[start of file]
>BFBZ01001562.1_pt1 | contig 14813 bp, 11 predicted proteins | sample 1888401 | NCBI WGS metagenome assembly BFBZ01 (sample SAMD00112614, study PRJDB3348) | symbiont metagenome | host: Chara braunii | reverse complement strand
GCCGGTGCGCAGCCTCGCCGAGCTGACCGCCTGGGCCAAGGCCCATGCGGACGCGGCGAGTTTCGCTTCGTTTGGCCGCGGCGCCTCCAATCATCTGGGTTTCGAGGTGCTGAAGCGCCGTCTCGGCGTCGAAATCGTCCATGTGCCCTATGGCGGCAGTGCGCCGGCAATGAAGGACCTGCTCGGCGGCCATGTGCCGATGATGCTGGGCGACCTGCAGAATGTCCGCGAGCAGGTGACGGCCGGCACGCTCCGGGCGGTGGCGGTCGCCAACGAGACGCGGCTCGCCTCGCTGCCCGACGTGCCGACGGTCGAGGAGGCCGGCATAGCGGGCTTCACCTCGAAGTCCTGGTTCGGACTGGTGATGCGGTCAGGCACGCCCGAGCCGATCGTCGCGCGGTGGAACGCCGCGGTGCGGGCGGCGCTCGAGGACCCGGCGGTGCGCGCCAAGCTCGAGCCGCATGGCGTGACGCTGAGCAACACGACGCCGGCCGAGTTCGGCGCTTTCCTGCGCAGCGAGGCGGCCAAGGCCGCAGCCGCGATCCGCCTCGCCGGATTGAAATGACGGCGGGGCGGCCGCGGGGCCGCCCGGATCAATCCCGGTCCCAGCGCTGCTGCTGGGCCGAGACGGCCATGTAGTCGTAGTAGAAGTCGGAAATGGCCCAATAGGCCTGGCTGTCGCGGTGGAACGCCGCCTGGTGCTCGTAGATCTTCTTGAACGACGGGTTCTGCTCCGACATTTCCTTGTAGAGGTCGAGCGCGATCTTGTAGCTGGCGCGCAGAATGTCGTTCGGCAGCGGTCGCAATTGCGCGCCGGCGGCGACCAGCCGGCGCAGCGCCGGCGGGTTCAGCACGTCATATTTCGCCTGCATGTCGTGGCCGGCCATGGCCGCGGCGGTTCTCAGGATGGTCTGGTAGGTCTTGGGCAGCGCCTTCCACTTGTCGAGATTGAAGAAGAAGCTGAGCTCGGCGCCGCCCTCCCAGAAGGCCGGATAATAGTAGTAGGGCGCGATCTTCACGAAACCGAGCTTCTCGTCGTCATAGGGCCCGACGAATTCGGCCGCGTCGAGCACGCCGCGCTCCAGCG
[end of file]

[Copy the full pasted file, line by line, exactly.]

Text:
>BFBZ01001562.1_pt1 | contig 14813 bp, 11 predicted proteins | sample 1888401 | NCBI WGS metagenome assembly BFBZ01 (sample SAMD00112614, study PRJDB3348) | symbiont metagenome | host: Chara braunii | reverse complement strand
GCCGGTGCGCAGCCTCGCCGAGCTGACCGCCTGGGCCAAGGCCCATGCGGACGCGGCGAGTTTCGCTTCGTTTGGCCGCGGCGCCTCCAATCATCTGGGTTTCGAGGTGCTGAAGCGCCGTCTCGGCGTCGAAATCGTCCATGTGCCCTATGGCGGCAGTGCGCCGGCAATGAAGGACCTGCTCGGCGGCCATGTGCCGATGATGCTGGGCGACCTGCAGAATGTCCGCGAGCAGGTGACGGCCGGCACGCTCCGGGCGGTGGCGGTCGCCAACGAGACGCGGCTCGCCTCGCTGCCCGACGTGCCGACGGTCGAGGAGGCCGGCATAGCGGGCTTCACCTCGAAGTCCTGGTTCGGACTGGTGATGCGGTCAGGCACGCCCGAGCCGATCGTCGCGCGGTGGAACGCCGCGGTGCGGGCGGCGCTCGAGGACCCGGCGGTGCGCGCCAAGCTCGAGCCGCATGGCGTGACGCTGAGCAACACGACGCCGGCCGAGTTCGGCGCTTTCCTGCGCAGCGAGGCGGCCAAGGCCGCAGCCGCGATCCGCCTCGCCGGATTGAAATGACGGCGGGGCGGCCGCGGGGCCGCCCGGATCAATCCCGGTCCCAGCGCTGCTGCTGGGCCGAGACGGCCATGTAGTCGTAGTAGAAGTCGGAAATGGCCCAATAGGCCTGGCTGTCGCGGTGGAACGCCGCCTGGTGCTCGTAGATCTTCTTGAACGACGGGTTCTGCTCCGACATTTCCTTGTAGAGGTCGAGCGCGATCTTGTAGCTGGCGCGCAGAATGTCGTTCGGCAGCGGTCGCAATTGCGCGCCGGCGGCGACCAGCCGGCGCAGCGCCGGCGGGTTCAGCACGTCATATTTCGCCTGCATGTCGTGGCCGGCCATGGCCGCGGCGGTTCTCAGGATGGTCTGGTAGGTCTTGGGCAGCGCCTTCCACTTGTCGAGATTGAAGAAGAAGCTGAGCTCGGCGCCGCCCTCCCAGAAGGCCGGATAATAGTAGTAGGGCGCGATCTTCACGAAACCGAGCTTCTCGTCGTCATAGGGCCCGACGAATTCGGCCGCGTCGAGCACGCCGCGCTCCAGCG